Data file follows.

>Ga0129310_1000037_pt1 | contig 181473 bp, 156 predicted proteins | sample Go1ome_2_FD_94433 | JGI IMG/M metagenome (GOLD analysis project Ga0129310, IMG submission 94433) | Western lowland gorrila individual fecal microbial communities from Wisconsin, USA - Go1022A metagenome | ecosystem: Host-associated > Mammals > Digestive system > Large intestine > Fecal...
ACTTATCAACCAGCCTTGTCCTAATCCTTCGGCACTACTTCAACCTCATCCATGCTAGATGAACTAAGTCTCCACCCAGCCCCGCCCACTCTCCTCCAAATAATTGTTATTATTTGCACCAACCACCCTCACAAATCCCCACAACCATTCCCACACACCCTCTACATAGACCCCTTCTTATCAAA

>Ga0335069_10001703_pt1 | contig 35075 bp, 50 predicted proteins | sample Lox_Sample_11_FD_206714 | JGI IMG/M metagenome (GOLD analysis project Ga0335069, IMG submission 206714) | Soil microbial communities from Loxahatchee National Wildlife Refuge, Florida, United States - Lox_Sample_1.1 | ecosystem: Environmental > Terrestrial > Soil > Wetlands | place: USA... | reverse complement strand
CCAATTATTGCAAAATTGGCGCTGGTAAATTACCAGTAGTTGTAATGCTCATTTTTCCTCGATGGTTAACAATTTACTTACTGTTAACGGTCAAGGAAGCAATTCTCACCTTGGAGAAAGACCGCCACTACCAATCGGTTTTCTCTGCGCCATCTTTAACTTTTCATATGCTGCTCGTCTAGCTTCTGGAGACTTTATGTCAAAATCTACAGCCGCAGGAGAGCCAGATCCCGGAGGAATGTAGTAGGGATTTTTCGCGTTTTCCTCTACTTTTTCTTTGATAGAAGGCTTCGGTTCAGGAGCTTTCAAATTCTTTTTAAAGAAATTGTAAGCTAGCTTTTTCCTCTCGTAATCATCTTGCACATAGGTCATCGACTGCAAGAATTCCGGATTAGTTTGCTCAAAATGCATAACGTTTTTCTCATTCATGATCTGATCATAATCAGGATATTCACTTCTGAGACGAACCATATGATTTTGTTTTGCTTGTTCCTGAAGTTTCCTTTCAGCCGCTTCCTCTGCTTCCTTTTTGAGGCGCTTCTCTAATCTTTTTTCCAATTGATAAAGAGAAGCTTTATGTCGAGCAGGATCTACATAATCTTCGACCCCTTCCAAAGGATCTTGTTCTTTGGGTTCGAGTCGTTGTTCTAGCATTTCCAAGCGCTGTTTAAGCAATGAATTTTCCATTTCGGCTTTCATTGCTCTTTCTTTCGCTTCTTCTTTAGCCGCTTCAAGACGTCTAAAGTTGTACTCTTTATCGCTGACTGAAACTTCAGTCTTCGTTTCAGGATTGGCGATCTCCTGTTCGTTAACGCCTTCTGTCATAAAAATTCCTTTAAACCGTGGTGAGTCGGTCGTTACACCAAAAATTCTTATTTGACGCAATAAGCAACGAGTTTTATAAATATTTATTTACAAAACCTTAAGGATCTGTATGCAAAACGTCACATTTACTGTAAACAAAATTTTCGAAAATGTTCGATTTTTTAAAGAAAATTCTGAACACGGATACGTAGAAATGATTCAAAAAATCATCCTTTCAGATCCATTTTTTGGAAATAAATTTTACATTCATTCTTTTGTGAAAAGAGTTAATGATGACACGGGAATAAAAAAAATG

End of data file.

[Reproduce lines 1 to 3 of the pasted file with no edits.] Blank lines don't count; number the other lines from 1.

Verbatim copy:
>Ga0129310_1000037_pt1 | contig 181473 bp, 156 predicted proteins | sample Go1ome_2_FD_94433 | JGI IMG/M metagenome (GOLD analysis project Ga0129310, IMG submission 94433) | Western lowland gorrila individual fecal microbial communities from Wisconsin, USA - Go1022A metagenome | ecosystem: Host-associated > Mammals > Digestive system > Large intestine > Fecal...
ACTTATCAACCAGCCTTGTCCTAATCCTTCGGCACTACTTCAACCTCATCCATGCTAGATGAACTAAGTCTCCACCCAGCCCCGCCCACTCTCCTCCAAATAATTGTTATTATTTGCACCAACCACCCTCACAAATCCCCACAACCATTCCCACACACCCTCTACATAGACCCCTTCTTATCAAA

>Ga0335069_10001703_pt1 | contig 35075 bp, 50 predicted proteins | sample Lox_Sample_11_FD_206714 | JGI IMG/M metagenome (GOLD analysis project Ga0335069, IMG submission 206714) | Soil microbial communities from Loxahatchee National Wildlife Refuge, Florida, United States - Lox_Sample_1.1 | ecosystem: Environmental > Terrestrial > Soil > Wetlands | place: USA... | reverse complement strand